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Solving Critical Reasoning questions in MBA Entrance Exams

Aug 26, 2013 13:07 IST

    Critical Reasoning is an important aspect of the management entrance examinations. It is very helpful in solving Reading Comprehension, Paragraph Completion and Summary type questions.

    The types of questions based on critical reasoning are strengthening/ weakening the argument, strengthening/ weakening the conclusion and finding the assumption. Let us look at each type.

    Paragraph 1:

    Yesterday, I went to the park. The weather was nice and sunny. The park has a lot of greenery. There were a lot of dogs. Hence, I should stop going to the park.

    Question:

    We need to find the assumption for this argument.

    Solution:

    The first 4 sentences make up the premise. Sentences beginning with “Hence” signify that they are conclusions.  The gap that bridges the premise and the conclusion is that I should stop going to the park because of the presence of dogs. Hence, that is the assumption.

    Paragraph 2:

    Pushkar Village is the only village in the nation that borders two national parks— Pushpika and Batika. These parks protect and preserve nationally known marine ecosystems that attract visitors from all over the world and provide us with amazing places to appreciate and recreate. Unfortunately, both parks face serious threats from developers who want to build new homes near the parks.

    Question:

    Which of the following strengthens the author’s argument?

    a)      Pushkar Village has two parks.

    b)      The two parks protect ocean life, attract tourists, and provide us with places to enjoy.

    c)       Developers destroy national parks and are greedy people.

    d)      Pushkar Village should encourage residents to visit its two national parks.

    Solution:

    To solve such questions you need to understand the theme of the argument. Read the question carefully to see whether the whole argument has to be strengthened or a part which is mentioned in the question. You have to provide an additional fact that supports the theme of the argument. Any irrelevant data would not affect the argument.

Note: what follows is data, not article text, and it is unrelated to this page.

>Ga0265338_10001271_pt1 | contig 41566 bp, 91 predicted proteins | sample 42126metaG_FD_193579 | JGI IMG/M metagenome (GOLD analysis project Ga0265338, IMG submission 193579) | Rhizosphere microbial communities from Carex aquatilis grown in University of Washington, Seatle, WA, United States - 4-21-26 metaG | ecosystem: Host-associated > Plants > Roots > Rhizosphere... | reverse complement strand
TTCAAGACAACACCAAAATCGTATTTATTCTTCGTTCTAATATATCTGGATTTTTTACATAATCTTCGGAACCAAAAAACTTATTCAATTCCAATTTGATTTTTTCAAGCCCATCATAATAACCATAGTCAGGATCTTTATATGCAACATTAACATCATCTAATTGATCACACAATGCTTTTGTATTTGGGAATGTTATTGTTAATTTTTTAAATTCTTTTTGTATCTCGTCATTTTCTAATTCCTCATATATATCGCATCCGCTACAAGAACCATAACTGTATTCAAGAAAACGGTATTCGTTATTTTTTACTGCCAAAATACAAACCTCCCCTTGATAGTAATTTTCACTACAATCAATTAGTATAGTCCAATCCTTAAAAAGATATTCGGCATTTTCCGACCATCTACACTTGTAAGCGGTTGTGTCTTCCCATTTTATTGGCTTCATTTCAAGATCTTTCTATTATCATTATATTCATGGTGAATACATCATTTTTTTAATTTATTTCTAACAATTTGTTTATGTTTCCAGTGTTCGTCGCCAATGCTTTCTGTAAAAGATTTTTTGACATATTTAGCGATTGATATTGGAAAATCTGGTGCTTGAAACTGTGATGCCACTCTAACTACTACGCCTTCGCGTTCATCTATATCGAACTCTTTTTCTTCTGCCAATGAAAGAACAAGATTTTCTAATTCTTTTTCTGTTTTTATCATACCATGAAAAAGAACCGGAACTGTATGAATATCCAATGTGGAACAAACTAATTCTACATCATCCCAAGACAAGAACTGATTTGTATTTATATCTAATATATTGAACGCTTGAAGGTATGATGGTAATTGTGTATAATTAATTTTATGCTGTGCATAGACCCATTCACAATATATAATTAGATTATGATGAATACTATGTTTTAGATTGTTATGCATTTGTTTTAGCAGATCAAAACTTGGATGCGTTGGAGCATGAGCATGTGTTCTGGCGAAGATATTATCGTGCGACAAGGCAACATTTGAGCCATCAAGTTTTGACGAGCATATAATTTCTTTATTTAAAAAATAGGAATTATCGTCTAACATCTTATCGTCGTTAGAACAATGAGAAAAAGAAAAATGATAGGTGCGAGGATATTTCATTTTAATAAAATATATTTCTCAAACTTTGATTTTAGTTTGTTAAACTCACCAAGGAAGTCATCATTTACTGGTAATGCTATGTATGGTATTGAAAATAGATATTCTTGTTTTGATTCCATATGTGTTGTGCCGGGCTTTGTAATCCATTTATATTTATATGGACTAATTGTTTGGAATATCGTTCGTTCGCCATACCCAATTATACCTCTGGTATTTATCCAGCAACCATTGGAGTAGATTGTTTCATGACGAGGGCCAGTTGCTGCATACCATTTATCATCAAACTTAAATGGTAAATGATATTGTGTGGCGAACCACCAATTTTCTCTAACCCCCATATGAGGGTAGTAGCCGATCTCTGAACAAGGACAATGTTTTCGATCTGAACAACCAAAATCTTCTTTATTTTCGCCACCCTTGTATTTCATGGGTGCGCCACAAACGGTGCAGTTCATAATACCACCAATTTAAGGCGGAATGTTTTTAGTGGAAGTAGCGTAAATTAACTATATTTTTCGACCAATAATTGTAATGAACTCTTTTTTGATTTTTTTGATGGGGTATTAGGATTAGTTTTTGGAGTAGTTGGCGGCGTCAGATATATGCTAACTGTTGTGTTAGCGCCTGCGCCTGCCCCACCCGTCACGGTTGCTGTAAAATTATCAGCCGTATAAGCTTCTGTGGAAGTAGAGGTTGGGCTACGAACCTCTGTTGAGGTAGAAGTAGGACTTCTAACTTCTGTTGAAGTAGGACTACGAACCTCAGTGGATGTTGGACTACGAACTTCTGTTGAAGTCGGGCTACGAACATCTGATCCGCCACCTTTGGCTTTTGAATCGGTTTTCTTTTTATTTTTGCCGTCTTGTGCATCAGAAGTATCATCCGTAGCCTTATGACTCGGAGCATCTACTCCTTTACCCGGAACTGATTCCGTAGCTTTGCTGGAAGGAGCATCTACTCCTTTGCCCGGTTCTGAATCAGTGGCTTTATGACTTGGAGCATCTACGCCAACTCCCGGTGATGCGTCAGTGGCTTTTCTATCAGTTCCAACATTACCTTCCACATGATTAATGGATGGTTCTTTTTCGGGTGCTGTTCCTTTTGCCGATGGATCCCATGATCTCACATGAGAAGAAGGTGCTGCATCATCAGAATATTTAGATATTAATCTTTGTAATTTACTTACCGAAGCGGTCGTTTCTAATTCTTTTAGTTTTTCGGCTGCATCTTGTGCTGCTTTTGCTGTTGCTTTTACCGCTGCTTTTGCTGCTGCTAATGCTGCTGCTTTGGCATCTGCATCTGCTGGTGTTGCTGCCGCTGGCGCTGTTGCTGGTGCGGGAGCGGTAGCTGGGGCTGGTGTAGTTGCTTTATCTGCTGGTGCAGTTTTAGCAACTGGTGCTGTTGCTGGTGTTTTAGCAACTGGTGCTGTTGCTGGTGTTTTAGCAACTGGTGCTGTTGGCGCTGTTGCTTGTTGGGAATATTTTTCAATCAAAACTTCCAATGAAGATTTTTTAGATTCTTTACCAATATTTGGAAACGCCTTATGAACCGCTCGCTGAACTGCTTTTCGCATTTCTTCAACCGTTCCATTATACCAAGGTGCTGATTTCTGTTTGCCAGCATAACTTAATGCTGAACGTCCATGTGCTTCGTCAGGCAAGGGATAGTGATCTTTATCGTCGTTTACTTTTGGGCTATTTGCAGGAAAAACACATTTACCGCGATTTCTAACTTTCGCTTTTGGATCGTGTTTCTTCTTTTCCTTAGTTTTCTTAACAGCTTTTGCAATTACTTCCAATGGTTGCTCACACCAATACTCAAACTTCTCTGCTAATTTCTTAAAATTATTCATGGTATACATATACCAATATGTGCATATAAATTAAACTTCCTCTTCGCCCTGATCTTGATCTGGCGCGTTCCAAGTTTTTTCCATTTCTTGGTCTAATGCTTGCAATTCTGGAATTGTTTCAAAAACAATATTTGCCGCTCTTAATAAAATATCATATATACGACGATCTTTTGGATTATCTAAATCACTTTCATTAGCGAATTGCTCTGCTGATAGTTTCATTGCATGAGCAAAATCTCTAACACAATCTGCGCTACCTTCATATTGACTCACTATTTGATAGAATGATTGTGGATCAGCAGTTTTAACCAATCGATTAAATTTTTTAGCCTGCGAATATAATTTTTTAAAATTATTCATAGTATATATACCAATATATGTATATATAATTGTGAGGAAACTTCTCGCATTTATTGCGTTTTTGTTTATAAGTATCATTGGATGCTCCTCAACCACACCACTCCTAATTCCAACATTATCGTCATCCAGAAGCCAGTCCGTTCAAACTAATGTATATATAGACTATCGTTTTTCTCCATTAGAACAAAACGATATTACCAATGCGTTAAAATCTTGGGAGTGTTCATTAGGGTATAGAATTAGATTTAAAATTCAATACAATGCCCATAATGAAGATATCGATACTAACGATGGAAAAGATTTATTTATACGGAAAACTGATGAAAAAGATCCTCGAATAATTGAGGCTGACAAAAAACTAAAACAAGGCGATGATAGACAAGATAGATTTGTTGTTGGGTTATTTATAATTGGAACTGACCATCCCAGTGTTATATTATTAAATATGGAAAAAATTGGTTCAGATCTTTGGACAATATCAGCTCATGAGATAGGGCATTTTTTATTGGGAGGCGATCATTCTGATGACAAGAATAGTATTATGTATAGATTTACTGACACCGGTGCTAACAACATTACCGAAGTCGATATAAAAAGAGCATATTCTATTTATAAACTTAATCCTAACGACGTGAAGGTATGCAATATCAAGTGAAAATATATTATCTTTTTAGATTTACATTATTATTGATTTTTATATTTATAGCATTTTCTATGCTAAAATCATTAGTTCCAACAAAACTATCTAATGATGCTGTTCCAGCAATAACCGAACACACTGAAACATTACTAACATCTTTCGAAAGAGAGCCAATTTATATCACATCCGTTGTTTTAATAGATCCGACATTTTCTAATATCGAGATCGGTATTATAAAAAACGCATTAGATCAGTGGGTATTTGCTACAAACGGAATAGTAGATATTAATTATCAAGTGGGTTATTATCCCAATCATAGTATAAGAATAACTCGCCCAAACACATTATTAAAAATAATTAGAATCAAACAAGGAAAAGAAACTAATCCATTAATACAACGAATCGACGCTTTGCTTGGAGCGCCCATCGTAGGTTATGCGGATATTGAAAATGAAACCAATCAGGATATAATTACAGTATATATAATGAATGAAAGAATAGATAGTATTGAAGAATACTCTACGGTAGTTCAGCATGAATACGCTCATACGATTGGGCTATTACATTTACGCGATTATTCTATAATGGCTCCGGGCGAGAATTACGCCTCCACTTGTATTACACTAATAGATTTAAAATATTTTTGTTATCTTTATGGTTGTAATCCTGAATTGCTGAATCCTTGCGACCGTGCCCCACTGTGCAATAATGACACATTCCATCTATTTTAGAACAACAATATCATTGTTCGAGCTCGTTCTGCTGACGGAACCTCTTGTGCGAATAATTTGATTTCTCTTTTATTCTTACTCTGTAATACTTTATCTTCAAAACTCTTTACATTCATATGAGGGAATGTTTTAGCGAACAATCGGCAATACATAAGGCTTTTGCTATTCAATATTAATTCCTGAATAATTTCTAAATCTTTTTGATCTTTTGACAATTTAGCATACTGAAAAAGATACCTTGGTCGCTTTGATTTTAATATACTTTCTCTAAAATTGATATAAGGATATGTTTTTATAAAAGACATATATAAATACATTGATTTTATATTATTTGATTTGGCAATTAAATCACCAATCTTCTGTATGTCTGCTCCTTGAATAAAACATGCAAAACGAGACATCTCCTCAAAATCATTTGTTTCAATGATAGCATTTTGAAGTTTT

Option B strengthens the author’s view as it provides a correct explanation for why the parks should not be replaced by the builders.

    Paragraph 3:

    On a recent Saturday morning at 9 a.m., I was driving from South Extension towards Connaught Place. All the roads, including Asoka Road, Janpath, and Minto Road had been taken over by bicyclists riding in groups on the middle of the road. With total disregard of car traffic or safety, they ignored traffic signals, ran red lights, and cut in front of cars. Police regulation is needed.

    Question:

    Which of the following weakens the author’s argument?

    a)      Roads in New Delhi are dangerous for drivers.

    b)      People should not drive around Connaught Place on Saturday mornings.

    c)       Bicycle riders in Connaught Place do not obey traffic laws and are a hazard to drivers.

    d)      There was a circular stating the ride and traffic had been cordoned in Connaught Place for Saturday.

    Solution:

    You have to provide an additional fact that opposes the theme of the argument.  Any irrelevant data would not affect the argument. Option D is the correct answer as it gives a reason as to why the author faced the traffic problems.

    One can also solve by eliminating the options. The wrong options usually fall into the following categories:

    • Opposite: An option which contradicts the argument. This option weakens the argument.
    • Irrelevant: Has no effect on the argument.
    • Off-track: An option which is related but does not hit the bull’s eye. A wayward answer choice.
    • Beyond Scope: An option having extra data.
    • Absurd: is extremely irrelevant. E.g. An argument that focuses on hair-loss; but the option talks of stomachache.
    • Poetic: They are looking for a logical choice and not a poetic one.
    • General statements: Defining or preaching statements.
    • Narrow statement: Too specific to only one aspect of the argument.

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